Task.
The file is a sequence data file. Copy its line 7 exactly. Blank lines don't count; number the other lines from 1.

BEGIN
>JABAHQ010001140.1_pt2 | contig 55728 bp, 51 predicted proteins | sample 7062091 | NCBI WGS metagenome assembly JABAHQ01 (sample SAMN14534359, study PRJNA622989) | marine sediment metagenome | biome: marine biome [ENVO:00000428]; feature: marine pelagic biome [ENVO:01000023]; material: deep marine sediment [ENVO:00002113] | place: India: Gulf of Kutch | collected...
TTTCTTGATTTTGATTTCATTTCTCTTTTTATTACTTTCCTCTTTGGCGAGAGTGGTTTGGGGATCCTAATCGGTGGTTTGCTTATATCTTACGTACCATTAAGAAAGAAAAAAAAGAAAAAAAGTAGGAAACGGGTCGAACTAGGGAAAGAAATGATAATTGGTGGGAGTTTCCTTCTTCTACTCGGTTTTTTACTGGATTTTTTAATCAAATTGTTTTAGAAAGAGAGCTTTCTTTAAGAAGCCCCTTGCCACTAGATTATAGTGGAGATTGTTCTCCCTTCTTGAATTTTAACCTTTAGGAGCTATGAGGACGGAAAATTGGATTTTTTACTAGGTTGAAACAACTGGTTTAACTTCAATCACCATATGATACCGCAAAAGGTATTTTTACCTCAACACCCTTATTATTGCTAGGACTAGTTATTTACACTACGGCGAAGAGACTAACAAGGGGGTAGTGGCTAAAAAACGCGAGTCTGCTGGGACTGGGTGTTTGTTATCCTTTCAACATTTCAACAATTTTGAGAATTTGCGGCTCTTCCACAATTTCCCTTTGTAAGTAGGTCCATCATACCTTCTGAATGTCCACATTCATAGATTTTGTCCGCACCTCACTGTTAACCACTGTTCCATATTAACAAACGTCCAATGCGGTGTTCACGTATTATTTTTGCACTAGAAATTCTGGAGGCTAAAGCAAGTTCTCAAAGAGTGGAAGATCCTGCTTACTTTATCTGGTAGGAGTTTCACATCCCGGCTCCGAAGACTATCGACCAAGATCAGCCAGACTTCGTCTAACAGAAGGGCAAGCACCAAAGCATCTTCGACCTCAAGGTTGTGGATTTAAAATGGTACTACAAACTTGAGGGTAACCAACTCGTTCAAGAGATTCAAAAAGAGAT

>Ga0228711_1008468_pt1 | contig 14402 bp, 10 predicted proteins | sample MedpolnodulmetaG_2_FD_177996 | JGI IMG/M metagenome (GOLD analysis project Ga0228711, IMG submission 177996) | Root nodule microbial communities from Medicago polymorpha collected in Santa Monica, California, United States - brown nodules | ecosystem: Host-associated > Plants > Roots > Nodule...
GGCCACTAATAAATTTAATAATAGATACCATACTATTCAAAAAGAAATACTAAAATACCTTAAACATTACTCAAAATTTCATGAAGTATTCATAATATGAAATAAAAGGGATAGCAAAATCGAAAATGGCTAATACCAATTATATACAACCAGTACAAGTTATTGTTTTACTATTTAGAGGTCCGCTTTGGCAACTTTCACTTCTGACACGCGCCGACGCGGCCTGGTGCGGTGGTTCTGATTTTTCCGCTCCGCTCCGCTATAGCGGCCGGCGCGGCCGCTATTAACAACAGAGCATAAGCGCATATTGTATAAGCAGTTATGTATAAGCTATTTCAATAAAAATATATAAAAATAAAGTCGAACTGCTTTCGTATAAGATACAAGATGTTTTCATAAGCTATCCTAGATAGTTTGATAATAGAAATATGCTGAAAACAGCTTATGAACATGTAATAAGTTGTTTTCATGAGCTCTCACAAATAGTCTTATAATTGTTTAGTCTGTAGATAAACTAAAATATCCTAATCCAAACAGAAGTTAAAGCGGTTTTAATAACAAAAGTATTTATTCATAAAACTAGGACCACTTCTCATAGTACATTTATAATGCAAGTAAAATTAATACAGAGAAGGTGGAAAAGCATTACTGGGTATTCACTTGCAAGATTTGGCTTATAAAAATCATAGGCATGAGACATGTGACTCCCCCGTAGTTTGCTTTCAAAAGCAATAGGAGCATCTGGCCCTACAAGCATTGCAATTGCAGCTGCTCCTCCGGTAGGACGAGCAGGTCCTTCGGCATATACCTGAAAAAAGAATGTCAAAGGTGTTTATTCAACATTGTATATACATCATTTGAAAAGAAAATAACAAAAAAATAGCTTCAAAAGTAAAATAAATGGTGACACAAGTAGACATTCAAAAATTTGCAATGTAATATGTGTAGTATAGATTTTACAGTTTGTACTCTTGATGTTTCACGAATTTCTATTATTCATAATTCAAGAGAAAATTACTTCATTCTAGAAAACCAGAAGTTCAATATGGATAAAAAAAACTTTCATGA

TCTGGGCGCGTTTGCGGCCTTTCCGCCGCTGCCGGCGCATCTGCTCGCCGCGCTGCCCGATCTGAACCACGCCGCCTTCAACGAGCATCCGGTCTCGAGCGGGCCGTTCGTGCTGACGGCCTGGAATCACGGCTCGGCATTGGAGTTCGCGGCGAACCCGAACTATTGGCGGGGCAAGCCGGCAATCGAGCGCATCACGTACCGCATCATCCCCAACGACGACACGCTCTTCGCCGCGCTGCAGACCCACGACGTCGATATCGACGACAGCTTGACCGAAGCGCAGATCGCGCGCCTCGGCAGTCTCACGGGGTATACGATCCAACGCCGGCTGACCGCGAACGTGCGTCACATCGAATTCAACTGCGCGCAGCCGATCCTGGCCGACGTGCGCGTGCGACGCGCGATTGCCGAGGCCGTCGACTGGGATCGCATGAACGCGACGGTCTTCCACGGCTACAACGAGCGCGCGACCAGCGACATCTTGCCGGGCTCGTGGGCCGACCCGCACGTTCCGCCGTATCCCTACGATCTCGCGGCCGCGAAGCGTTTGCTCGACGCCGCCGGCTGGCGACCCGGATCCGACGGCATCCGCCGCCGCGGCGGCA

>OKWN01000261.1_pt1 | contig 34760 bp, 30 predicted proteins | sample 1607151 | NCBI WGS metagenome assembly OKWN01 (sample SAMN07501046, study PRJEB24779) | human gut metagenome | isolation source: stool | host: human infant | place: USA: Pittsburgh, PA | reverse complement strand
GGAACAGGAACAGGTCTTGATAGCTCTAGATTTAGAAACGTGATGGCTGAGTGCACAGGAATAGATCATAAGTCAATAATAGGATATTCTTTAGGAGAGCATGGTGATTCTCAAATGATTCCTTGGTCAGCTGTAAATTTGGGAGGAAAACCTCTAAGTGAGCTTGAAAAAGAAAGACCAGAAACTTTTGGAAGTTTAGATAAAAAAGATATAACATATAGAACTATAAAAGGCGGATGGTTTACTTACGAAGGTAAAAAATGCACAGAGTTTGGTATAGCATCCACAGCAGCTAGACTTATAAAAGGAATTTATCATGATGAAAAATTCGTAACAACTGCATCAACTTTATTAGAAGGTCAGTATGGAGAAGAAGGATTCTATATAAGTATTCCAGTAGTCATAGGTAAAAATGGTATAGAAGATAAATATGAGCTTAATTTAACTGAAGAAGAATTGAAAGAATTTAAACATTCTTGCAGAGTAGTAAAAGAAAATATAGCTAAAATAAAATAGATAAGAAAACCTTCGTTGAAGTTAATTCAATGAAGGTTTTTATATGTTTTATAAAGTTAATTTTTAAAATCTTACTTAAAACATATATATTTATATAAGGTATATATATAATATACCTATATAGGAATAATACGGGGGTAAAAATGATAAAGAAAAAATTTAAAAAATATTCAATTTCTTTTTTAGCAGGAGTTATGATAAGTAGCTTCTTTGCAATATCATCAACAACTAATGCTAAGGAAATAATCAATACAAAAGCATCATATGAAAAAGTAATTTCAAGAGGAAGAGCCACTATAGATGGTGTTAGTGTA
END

GGAACAGGAACAGGTCTTGATAGCTCTAGATTTAGAAACGTGATGGCTGAGTGCACAGGAATAGATCATAAGTCAATAATAGGATATTCTTTAGGAGAGCATGGTGATTCTCAAATGATTCCTTGGTCAGCTGTAAATTTGGGAGGAAAACCTCTAAGTGAGCTTGAAAAAGAAAGACCAGAAACTTTTGGAAGTTTAGATAAAAAAGATATAACATATAGAACTATAAAAGGCGGATGGTTTACTTACGAAGGTAAAAAATGCACAGAGTTTGGTATAGCATCCACAGCAGCTAGACTTATAAAAGGAATTTATCATGATGAAAAATTCGTAACAACTGCATCAACTTTATTAGAAGGTCAGTATGGAGAAGAAGGATTCTATATAAGTATTCCAGTAGTCATAGGTAAAAATGGTATAGAAGATAAATATGAGCTTAATTTAACTGAAGAAGAATTGAAAGAATTTAAACATTCTTGCAGAGTAGTAAAAGAAAATATAGCTAAAATAAAATAGATAAGAAAACCTTCGTTGAAGTTAATTCAATGAAGGTTTTTATATGTTTTATAAAGTTAATTTTTAAAATCTTACTTAAAACATATATATTTATATAAGGTATATATATAATATACCTATATAGGAATAATACGGGGGTAAAAATGATAAAGAAAAAATTTAAAAAATATTCAATTTCTTTTTTAGCAGGAGTTATGATAAGTAGCTTCTTTGCAATATCATCAACAACTAATGCTAAGGAAATAATCAATACAAAAGCATCATATGAAAAAGTAATTTCAAGAGGAAGAGCCACTATAGATGGTGTTAGTGTA